Perfectionism and Anxiety: It Will Eventually Break You

I struggle with perfectionism. It seems like a way to always perform at my best and complete work satisfactorily. On the days I feel tired and stressed, and could care less about checking my business email for spelling mistakes, I push myself through the spelling AND grammar check because I am capable of it, regardless of my energy level. I don’t give myself a break even if my mind and body are tired.

Perfectionism also coalesces with anxiety, until the two are a self-defeating combination. Example: You’re anxious about next month’s recital, so you practice your music furiously, hour after hour, until every last note, phrase, time change, and intonation is PERFECT.

Now that you’ve invested so much time and energy into performing perfectly, naturally your anxiety will build: if your performance doesn’t go well you’ll feel embarrassed, but perhaps more devastating, you’ll feel like you let yourself down. As a result, you hold yourself to a perfect standard just to feel adequate about your performance, opposed to a “this is the best I can do today” mindset that is more realistic and forgiving.

I know what you hardcore perfectionists are thinking: “At my level, I can NOT afford to be anything less than perfect 100% of the time or else I lose my job, my prestige, or my confidence”.

That’s an understandable feeling. If you’re the point guard for a pro basketball team, you can’t start missing shots on a routine basis without being benched. Should the trend continue, you get dismissed to the minor leagues. When performing at a high level, perfectionism is helpful, but it ultimately guts you from the inside out.

Some athletes and musicians perform well precisely because they are relaxed and focused. Yes, they put the time in practicing and honing their skills, but they don’t necessarily attach anxiety to their efforts as a form of negative self-motivation. After a bad outing, they reflect, regroup, and get ready for the next event.

This is particularly true for NFL football quarterbacks. They make the big bucks for a reason: 1) They call the shots and engineer plays on the field and 2) [More importantly] They can “forget” a mistake almost immediately, refocus, and persevere. A football announcer once said, “If a quarterback has just been intercepted, he needs to forget about it quick and get back on the field to win the game”. If that failure produces anxiety, collecting oneself before the next football play or movement of a complex piano Sonata is an absolute necessity.

I regarded my own music performances as “good until I missed a note”. After that, I lost concentration and the rest of it suffered. The best performers don’t make many mistakes, but when they do, they are able to move on and complete the rest of the music as if that out-of-tune f sharp never happened.

Perfectionism and Anxiety will needlessly wear you down. If you’ve fallen into this rut, you need to find ways to motivate yourself positively, and realize that you can’t be perfect ALL the time, EVERY time.

If you think I’m lying, go to and type in the name of your favorite athlete or musician. Search for “greatest performances”. Search for “live performances”, when they can’t rewind the tape and start over. Spend an hour or two observing the greats, and eventually you’ll spot a mistake. A superstar baseball pitcher will walk 2 or 3 batters in a row and need to be relieved. A virtuoso trumpeter will squeak out a high note that should have been much cleaner. A gifted public speaker will stumble over simple words that anyone could say, or temporarily be distracted by something off camera. Yes, the greatest among us make mistakes.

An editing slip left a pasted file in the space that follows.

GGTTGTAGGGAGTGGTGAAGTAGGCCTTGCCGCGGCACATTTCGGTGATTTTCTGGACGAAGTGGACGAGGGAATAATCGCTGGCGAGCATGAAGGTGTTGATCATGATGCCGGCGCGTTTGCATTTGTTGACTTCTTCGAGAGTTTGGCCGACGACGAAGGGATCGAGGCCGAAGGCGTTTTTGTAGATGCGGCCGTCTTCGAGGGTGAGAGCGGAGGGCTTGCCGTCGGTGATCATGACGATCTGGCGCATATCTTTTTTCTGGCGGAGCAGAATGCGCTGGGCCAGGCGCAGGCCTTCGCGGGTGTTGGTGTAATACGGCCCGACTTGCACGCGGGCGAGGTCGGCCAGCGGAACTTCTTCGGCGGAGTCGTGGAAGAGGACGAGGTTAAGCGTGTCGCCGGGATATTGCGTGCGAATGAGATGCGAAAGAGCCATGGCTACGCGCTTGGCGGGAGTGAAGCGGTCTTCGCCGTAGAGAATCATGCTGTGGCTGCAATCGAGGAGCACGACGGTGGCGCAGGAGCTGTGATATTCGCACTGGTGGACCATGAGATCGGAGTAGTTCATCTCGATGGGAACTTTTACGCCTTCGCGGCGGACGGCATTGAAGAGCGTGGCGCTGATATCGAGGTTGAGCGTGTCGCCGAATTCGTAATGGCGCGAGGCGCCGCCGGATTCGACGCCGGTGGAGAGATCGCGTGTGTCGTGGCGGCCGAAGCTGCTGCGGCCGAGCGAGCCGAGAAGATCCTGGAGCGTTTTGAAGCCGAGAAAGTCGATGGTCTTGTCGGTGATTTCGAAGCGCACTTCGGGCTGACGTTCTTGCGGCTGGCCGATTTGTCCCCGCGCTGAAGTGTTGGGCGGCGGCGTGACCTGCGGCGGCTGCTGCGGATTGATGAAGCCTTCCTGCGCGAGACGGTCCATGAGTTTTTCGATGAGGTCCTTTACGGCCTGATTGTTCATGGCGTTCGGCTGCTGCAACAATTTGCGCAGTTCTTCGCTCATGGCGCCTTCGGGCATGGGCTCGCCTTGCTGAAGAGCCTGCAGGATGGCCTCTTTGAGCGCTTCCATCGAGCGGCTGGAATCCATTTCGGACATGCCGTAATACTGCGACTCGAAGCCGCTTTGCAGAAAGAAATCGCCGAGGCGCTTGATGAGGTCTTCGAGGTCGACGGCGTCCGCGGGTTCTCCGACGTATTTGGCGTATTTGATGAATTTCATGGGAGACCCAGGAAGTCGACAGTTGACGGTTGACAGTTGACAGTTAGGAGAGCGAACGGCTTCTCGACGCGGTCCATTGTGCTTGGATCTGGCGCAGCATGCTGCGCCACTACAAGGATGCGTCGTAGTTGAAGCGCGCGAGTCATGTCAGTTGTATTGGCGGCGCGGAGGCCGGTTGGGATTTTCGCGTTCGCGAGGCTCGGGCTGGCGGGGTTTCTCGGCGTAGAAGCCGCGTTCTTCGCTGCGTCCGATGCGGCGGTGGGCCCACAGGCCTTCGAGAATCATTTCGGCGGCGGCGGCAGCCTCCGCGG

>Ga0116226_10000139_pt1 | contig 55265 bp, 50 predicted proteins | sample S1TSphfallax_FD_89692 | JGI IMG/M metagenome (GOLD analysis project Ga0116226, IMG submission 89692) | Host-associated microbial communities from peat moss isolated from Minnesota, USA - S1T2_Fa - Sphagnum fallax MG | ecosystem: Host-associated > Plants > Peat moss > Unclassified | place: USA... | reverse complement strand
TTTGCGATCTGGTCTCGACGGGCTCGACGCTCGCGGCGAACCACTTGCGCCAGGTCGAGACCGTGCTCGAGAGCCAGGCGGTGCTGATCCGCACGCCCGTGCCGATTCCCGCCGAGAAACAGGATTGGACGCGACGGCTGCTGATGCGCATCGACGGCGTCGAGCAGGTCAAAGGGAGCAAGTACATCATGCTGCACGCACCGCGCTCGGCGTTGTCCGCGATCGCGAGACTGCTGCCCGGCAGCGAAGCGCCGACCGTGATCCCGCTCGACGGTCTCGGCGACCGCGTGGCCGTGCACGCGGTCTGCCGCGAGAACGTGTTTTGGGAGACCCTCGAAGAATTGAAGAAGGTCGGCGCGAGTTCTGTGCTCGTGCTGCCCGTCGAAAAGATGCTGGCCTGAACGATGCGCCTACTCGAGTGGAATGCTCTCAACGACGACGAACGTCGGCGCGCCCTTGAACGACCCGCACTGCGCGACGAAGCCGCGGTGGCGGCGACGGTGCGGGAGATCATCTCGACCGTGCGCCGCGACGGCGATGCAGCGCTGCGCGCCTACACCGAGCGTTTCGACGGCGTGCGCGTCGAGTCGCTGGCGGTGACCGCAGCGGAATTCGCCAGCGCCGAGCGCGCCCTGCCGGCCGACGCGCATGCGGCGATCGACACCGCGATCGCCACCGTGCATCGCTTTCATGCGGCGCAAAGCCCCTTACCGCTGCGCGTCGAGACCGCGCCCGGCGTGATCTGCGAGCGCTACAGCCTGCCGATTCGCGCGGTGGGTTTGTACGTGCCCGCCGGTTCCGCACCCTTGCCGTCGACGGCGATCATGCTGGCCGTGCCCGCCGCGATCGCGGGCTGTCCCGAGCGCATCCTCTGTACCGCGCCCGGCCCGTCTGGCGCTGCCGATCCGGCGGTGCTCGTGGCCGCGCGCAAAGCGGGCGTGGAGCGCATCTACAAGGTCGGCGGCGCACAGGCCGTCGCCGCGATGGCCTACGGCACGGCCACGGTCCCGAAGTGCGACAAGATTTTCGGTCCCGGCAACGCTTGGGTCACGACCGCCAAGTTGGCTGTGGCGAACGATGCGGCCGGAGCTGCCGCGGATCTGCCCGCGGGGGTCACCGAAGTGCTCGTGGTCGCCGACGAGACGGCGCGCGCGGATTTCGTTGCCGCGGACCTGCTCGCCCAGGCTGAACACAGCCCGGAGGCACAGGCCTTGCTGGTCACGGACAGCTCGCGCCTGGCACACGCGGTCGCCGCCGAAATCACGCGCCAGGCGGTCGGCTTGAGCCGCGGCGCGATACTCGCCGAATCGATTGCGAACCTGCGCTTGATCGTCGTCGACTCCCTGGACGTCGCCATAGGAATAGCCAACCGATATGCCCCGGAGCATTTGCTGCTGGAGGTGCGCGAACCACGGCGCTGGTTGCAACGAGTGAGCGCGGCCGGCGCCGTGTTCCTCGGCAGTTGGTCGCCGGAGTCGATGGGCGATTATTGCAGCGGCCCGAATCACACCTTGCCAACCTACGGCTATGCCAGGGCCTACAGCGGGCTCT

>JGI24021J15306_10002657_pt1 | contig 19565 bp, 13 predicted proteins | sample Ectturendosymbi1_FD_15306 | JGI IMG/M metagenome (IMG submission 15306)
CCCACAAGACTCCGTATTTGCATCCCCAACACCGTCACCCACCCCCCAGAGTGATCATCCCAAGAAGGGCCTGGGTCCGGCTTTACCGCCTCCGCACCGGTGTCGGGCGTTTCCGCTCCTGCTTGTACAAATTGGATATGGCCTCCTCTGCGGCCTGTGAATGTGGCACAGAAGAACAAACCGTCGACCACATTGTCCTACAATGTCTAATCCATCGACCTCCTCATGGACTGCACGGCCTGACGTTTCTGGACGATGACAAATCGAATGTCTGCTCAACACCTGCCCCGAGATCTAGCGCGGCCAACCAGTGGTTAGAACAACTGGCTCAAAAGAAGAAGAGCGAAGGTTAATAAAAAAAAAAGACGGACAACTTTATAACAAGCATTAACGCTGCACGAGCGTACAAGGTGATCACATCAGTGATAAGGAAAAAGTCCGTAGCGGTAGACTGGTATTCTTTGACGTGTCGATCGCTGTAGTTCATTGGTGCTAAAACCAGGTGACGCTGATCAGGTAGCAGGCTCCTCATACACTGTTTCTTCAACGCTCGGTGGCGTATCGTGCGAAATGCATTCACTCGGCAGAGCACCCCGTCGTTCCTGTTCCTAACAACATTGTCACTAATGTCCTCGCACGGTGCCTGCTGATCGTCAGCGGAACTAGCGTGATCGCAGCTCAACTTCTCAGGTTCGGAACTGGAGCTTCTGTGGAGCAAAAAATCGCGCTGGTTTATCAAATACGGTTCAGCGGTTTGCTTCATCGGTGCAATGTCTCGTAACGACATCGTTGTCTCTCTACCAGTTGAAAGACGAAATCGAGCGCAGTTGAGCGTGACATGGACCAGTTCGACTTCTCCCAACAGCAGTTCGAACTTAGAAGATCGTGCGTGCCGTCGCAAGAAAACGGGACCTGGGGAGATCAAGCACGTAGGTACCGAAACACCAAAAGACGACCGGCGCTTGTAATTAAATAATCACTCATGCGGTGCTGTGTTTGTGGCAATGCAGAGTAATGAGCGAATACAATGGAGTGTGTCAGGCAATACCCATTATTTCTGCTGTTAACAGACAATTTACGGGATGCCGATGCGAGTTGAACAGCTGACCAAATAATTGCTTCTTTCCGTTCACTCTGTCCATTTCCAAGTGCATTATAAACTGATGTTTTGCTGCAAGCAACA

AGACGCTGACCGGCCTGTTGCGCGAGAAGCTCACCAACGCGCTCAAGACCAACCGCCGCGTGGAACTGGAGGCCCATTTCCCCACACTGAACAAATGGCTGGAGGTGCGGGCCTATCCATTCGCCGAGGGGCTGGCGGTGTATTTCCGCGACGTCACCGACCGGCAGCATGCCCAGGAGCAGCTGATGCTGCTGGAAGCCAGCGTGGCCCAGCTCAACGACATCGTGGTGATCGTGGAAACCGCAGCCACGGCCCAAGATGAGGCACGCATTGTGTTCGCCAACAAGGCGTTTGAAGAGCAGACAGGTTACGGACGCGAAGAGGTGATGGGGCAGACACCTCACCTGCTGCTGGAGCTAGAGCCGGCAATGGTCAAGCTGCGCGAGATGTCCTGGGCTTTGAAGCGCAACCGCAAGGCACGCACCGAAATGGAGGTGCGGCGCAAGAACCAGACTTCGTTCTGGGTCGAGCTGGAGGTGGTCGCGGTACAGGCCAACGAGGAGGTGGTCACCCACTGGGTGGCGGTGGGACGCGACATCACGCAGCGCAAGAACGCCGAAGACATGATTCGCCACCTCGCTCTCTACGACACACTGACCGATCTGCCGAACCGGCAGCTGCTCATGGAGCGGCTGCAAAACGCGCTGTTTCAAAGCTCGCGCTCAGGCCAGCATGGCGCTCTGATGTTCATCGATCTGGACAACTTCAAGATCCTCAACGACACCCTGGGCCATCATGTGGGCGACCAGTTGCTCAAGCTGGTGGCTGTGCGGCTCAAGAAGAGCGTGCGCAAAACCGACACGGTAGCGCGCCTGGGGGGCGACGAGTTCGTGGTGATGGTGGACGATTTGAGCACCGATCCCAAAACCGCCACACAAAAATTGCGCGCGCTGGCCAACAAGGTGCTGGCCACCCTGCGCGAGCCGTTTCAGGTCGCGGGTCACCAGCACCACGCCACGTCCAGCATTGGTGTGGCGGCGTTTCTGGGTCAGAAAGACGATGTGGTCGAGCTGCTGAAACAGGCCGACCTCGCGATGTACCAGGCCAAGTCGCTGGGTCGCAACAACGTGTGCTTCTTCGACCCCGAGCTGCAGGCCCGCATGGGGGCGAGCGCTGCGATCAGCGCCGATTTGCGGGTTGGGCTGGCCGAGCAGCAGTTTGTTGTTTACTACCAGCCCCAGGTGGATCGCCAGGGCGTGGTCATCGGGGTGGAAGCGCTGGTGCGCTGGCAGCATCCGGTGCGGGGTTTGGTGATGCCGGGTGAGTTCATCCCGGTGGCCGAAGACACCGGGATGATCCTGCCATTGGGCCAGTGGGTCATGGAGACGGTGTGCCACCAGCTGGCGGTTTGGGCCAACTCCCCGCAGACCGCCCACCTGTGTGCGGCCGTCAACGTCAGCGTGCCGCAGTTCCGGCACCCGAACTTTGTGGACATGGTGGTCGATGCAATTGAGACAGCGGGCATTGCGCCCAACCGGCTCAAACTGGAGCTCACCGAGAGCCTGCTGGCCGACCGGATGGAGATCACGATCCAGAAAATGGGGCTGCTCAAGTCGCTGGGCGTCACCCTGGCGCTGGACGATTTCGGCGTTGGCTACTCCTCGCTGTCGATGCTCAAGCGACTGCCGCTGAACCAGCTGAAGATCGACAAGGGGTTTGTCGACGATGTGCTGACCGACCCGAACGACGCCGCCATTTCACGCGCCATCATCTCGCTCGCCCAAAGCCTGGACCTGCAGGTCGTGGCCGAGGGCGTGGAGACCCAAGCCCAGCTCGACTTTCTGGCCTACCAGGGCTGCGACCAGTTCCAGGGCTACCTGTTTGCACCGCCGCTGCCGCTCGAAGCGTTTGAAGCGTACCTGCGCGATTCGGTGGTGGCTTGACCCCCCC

Your drive to be excellent should be propelled by love of whatever you do and a sincere desire to improve. You’ll also have to accept that it takes time to reach peak performance levels, and that you’ll need to rest along the way when you’ve practiced so much that your body and mind turn to jello. It’s okay to be anxious about a performance, but it’s not productive to be anxious that the slightest mistake you make will ruin everything. Instead of an A, you might have to settle for a B+, but that’s much better than falling apart and getting a C or D.

High performance capabilities and consistency matter. Would you rather have a baseball player that either strikes out or hits a home run, or someone that consistently hits base-hits and doubles when it counts? Most coaches would prefer the solid performing less powerful batter to the occasionally impressive big hitter. Sure, the big hitter will get a lot of attention when he whacks a ball over the fence, but he’ll also look a bit incompetent when he goes 6 or 7 bats without a hit.

Anxiety and perfectionism, left unchecked, can take over your life and will eventually push you away from something you once loved. You might be able to eke out a couple great moments in the short run that feel good, but months and years of persistent anxiety will drain you. When that psychological energy deficit occurs, you have little chance of competing with the best.

For most people anxiety and perfectionism aren’t a problem; but for others they become self destructive. Luckily these mindsets can be treated by a good therapist who can help you re-frame your self motivation to something less performance-value oriented to something more performance-satisfying. The difference between the two might seem nuanced, but your mind and body will thank you later.

Doing what you love should not terrify you at the same time.